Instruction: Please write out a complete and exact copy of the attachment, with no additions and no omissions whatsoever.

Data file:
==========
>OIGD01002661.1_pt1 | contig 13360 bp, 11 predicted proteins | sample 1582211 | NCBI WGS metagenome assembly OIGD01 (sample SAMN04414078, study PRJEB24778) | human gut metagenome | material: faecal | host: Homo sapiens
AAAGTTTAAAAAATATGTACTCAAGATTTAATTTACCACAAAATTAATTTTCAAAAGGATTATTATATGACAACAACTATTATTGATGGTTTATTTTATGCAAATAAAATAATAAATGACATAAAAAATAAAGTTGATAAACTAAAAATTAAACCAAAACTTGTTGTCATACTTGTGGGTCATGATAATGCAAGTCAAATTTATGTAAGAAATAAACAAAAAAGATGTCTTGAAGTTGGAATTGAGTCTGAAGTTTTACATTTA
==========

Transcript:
>OIGD01002661.1_pt1 | contig 13360 bp, 11 predicted proteins | sample 1582211 | NCBI WGS metagenome assembly OIGD01 (sample SAMN04414078, study PRJEB24778) | human gut metagenome | material: faecal | host: Homo sapiens
AAAGTTTAAAAAATATGTACTCAAGATTTAATTTACCACAAAATTAATTTTCAAAAGGATTATTATATGACAACAACTATTATTGATGGTTTATTTTATGCAAATAAAATAATAAATGACATAAAAAATAAAGTTGATAAACTAAAAATTAAACCAAAACTTGTTGTCATACTTGTGGGTCATGATAATGCAAGTCAAATTTATGTAAGAAATAAACAAAAAAGATGTCTTGAAGTTGGAATTGAGTCTGAAGTTTTACATTTA